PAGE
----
Tie realistic, anatomically correct crayfish patterns with ease using the NEW Fish-Skull Crawdaddy Fly Tying Kit. The included Fish-Skull Crawbody exoskeletons are made of nearly indestructible, ultra-light synthetic suede that cannot be bitten off, will not shrink, and provide lifelike texture and movement when wet.
In this episode of The Articulate Fly Podcast with Marvin Cash, Blane Chocklett shares how he developed the Game Changer fly platform and the journey of writing his new book, Game Changer: Tying Flies that Look & Swim Like the Real Thing.
Through his over twenty years in the fly fishing world, Blane has continuously pushed to innovate and improve his fly designs, resulting in the Game Changer style of fly design, which has gained a major following among fly anglers for its lifelike realism and productivity in the water.
This is his story.
If you'd like to listen on an app such as Apple Podcasts or Spotify, you can do so through The Articulate Fly.
Learn more about Blane's new book and reserve your copy.
I like Caddis Pupae that are easy to tie, have vibrant colors, and are super quick to drop to the bottom. Tradd Little's Neon Caddis covers all of these bases, and then some.
Tied with a Nymph-Head Evolution tungsten beadhead and the perfectly shaped Kona USP Scud/Pupa hook, this little Caddis Pupa will be all you need.
River pike are one of my favorite fish species to target on the fly, both fishing for them and guiding clients onto them, pike always give me an extra level of excitement. Rivers, compared to stillwater are more susceptible to changes. Water levels fluctuates faster and make the pike respond in different ways. When you drift down a river it’s a forever changing landscape. Behind each bend could be your new record pike waiting in ambush.
So, what are some helpful tips you can use for targeting river pike?
The Golden Nugget is easy to tie and highly effective on the water! Using the Fish-Skull Baitfish Head to help with swimming action, profile, and depth, this versatile streamer fly pattern can be fished for most freshwater and saltwater applications.
You can find Robin Phillips on Instagram: @robin.phillips.flies
With its wide profile and short stature, the silhouette of the Mohawk Sculpin is a perfect match to the real thing and is sure to trigger predatory attacks.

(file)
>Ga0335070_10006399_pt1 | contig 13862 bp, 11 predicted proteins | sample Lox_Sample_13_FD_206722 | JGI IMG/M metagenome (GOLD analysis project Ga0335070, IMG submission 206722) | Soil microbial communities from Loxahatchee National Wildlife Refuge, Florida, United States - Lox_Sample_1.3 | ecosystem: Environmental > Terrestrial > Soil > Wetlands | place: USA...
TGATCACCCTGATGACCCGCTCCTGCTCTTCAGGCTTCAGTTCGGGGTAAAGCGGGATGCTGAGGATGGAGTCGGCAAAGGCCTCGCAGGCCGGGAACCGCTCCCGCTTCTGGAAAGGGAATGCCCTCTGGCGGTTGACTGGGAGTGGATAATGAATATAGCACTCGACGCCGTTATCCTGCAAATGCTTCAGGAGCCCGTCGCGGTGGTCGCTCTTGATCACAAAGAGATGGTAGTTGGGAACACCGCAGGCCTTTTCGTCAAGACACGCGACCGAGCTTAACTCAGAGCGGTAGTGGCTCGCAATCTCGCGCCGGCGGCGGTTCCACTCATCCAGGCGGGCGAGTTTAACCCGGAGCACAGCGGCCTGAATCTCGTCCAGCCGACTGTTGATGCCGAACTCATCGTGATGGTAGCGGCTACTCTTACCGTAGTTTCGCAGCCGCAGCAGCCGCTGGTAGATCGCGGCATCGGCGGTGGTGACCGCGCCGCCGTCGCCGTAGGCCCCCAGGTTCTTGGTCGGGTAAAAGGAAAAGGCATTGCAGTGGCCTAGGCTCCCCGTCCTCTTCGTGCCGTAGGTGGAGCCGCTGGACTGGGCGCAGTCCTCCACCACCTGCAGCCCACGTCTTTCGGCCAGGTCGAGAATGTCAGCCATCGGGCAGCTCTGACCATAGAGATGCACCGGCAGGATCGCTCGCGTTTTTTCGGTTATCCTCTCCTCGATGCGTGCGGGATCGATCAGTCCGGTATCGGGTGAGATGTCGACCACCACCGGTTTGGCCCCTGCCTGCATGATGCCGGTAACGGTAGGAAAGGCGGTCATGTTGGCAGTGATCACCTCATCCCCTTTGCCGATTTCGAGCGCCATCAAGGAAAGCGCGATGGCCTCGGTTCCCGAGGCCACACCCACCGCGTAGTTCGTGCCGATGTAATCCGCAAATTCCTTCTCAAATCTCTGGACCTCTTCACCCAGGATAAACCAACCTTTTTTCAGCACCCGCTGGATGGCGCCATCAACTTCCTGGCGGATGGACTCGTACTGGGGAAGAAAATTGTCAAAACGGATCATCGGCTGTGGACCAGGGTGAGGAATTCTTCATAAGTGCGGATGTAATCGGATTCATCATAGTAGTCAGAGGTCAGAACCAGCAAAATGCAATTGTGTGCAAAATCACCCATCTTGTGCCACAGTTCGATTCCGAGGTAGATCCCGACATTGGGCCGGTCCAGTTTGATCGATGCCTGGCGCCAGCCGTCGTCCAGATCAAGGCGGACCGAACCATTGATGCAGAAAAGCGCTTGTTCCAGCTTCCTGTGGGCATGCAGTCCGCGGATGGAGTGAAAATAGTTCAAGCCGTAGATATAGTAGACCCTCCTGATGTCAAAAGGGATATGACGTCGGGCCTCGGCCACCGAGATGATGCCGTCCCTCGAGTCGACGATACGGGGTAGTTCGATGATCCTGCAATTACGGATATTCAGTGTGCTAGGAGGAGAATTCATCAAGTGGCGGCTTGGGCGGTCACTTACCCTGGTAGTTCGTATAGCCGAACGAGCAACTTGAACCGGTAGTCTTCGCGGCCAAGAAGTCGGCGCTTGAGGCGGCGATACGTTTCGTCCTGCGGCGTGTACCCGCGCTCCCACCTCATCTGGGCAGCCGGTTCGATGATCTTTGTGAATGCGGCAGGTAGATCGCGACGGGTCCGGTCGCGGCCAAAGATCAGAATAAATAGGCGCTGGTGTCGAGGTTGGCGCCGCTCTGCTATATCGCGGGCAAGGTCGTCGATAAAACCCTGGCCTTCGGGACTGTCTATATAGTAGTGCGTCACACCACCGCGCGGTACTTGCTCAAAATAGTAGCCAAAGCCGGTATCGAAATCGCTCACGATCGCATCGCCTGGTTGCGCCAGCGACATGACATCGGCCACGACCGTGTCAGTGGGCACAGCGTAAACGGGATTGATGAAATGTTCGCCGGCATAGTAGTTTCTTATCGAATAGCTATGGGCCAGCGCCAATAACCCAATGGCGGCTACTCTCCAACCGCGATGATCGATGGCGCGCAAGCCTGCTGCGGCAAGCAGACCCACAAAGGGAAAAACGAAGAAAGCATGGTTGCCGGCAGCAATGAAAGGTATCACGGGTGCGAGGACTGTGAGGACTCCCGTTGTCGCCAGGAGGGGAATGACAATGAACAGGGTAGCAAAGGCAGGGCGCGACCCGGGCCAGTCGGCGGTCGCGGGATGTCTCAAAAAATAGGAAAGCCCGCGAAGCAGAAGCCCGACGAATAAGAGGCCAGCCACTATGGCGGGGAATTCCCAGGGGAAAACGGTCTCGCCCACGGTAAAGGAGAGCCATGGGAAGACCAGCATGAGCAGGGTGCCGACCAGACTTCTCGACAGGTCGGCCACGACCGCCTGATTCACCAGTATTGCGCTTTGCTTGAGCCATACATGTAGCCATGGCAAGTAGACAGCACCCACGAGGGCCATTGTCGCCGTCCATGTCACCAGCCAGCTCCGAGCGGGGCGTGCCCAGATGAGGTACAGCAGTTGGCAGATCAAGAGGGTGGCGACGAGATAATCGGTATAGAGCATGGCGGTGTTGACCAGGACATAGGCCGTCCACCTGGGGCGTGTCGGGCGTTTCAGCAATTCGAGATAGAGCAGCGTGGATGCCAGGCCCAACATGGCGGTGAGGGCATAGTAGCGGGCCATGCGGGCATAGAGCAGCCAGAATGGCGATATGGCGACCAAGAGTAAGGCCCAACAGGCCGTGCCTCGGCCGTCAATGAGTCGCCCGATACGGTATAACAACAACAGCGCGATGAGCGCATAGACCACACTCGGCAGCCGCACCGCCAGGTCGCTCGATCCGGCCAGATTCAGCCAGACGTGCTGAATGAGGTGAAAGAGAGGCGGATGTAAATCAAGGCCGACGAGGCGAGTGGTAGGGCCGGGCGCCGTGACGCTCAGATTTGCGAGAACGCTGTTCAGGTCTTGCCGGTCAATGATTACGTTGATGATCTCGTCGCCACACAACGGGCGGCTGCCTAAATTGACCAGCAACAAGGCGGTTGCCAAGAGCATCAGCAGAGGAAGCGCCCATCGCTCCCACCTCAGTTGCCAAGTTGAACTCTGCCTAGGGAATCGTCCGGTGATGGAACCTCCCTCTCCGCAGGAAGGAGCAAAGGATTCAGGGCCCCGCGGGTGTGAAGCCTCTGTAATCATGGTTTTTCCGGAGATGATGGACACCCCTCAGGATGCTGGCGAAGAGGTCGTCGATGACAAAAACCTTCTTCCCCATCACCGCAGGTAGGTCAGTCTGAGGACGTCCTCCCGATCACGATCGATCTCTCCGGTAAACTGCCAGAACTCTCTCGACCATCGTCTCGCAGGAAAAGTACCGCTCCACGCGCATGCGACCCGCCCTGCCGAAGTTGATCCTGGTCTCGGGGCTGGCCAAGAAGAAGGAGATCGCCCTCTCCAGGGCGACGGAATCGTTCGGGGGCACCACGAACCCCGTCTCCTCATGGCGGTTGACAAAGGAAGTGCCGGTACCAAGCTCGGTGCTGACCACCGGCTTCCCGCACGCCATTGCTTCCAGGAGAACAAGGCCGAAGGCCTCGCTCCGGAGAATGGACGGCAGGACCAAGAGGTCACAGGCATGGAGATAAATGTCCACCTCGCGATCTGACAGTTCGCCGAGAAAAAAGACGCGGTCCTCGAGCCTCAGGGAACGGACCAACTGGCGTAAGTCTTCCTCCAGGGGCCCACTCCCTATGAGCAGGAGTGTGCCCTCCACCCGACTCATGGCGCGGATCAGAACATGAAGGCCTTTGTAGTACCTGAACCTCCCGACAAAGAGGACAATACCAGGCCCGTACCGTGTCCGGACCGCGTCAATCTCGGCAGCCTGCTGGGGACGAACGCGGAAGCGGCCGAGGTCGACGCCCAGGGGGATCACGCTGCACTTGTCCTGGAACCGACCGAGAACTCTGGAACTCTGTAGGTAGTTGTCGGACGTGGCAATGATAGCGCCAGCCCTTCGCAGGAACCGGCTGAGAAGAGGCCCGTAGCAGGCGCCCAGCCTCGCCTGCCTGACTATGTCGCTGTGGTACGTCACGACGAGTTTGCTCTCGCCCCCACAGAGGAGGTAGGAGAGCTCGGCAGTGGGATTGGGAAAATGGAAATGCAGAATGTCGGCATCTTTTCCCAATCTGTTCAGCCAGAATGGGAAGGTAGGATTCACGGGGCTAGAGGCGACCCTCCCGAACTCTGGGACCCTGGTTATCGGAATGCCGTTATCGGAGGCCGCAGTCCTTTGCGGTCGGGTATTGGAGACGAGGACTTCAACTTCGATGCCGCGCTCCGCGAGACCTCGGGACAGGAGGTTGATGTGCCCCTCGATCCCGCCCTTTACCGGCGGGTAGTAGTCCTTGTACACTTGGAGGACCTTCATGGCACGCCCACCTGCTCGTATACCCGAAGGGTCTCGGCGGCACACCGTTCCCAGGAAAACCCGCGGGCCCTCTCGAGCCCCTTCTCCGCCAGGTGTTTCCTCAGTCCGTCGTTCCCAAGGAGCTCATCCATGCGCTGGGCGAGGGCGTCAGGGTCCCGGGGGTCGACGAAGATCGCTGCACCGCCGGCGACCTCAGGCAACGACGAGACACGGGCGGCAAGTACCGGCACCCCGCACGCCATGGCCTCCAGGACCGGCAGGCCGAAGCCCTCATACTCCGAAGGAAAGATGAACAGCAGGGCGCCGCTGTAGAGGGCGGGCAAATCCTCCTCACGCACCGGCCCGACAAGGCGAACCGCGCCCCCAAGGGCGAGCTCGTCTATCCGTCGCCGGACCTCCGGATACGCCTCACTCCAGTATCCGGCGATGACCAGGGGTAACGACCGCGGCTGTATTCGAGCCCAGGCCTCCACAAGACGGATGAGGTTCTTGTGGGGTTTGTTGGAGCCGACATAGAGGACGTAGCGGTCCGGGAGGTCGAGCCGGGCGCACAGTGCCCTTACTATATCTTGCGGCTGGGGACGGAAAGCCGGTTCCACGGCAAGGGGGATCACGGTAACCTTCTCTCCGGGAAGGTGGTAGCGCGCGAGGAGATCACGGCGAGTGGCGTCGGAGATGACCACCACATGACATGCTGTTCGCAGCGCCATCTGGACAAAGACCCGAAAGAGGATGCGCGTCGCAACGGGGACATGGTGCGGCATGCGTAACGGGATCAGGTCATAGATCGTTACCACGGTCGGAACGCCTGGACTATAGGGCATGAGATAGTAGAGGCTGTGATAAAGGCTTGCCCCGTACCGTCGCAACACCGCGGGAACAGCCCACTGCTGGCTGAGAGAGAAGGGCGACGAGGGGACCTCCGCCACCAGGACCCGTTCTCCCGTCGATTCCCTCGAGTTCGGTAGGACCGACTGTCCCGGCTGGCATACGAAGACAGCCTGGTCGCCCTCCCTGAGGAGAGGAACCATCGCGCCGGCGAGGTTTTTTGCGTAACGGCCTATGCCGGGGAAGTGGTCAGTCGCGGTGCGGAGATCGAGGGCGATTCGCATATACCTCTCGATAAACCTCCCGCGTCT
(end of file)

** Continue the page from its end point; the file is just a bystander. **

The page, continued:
The extra-heavy Fish-Skull Sculpin Helmet helps the Mohawk Sculpin drop like a rock to the bottom and this sculpin fly pattern even has a little extra "bling" from the new Hareline Magnum Bling Rabbit Strips.
Learn to tie Cheech's Mohawk Sculpin today!
This fly will move Barracuda in Belize, Pike in Canada, and sizing it up or down it will catch musky, smallmouth, and trout in your local fishery as well.
Fish-Skull Body Tubing creates the elongated body of a Needlefish, and a Big Game Articulated Shank adds extra swimming action to attract your target species. Super fun tie!
This simple yet very fishy fly has everything that fast-water fly anglers are looking for... An endless choice of colors, instant sinkability, and 1000% bulletproof.
Fish the Heavy Metal Perdigon on its own, under a dry fly, or with a team of other nymphs – just fish it!
Using the Nymph-Head Heavy Metal tungsten beads that are 15% heavier than standard tungsten beads of the same size and come in a wide array of colors, the possibilities for this pattern are endless. You can fish it in a variety of ways, from fishing it as an anchor fly in a Euro setup to a regular attractor under an indicator, fish this fly DEEP — trust me, it will get there.
Hot spots on nymphs are a great way to not only get the attention of the fish, but in certain fishing circumstances they can help you track the fly easier by sight. Most hot spots are made with dubbing that is a different color than the body of the fly, but this fly sets itself apart by using brightly colored deer hair tied on top of the hook as the hot spot.
This technique helps the fly stay upright in the water while the fly gets deep in the water column from the weight of the Nymph-Head Evolution tungsten beadhead.
It is first light. You are sitting quietly and motionless in an aluminum canoe in the middle of a 10-acre pond full of lily pads trying not to make a sound.
You have spent the last 30 minutes of darkness listening to the insects and frogs begin to quiet down as the sun begins to rise. Thick fog permeates the still air and the water is still as glass.
Every 15 seconds you can hear a bass blow up on an unsuspecting victim. It is summertime now and frogs and tadpoles are one of the most readily available food sources in the lake... Too bad all you have in your box are Clousers, chenille worms, and crawdads. OOPS!
Aggressive eats, jumps, and willingness to eat on the surface make bass a fun fish to chase, especially on the fly. Personally, I think the topwater takes are where it’s at in bass fly fishing. Part of the fun is getting the fish to eat what you want it to eat.
If you’re set on getting bass to eat on the surface and it’s not working, before you give up and switch over to fishing a streamer, try dialing it back first. That’s where the topwater finesse comes into play.